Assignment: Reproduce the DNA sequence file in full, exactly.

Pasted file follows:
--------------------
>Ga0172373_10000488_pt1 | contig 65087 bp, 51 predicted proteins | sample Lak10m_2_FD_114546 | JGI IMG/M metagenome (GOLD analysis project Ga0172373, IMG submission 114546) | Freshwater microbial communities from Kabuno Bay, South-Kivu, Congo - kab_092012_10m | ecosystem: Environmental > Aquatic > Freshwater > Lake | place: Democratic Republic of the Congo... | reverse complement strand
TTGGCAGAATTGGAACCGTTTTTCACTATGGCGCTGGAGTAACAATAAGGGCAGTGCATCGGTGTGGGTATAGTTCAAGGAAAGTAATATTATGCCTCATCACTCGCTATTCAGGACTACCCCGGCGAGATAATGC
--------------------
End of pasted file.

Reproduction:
>Ga0172373_10000488_pt1 | contig 65087 bp, 51 predicted proteins | sample Lak10m_2_FD_114546 | JGI IMG/M metagenome (GOLD analysis project Ga0172373, IMG submission 114546) | Freshwater microbial communities from Kabuno Bay, South-Kivu, Congo - kab_092012_10m | ecosystem: Environmental > Aquatic > Freshwater > Lake | place: Democratic Republic of the Congo... | reverse complement strand
TTGGCAGAATTGGAACCGTTTTTCACTATGGCGCTGGAGTAACAATAAGGGCAGTGCATCGGTGTGGGTATAGTTCAAGGAAAGTAATATTATGCCTCATCACTCGCTATTCAGGACTACCCCGGCGAGATAATGC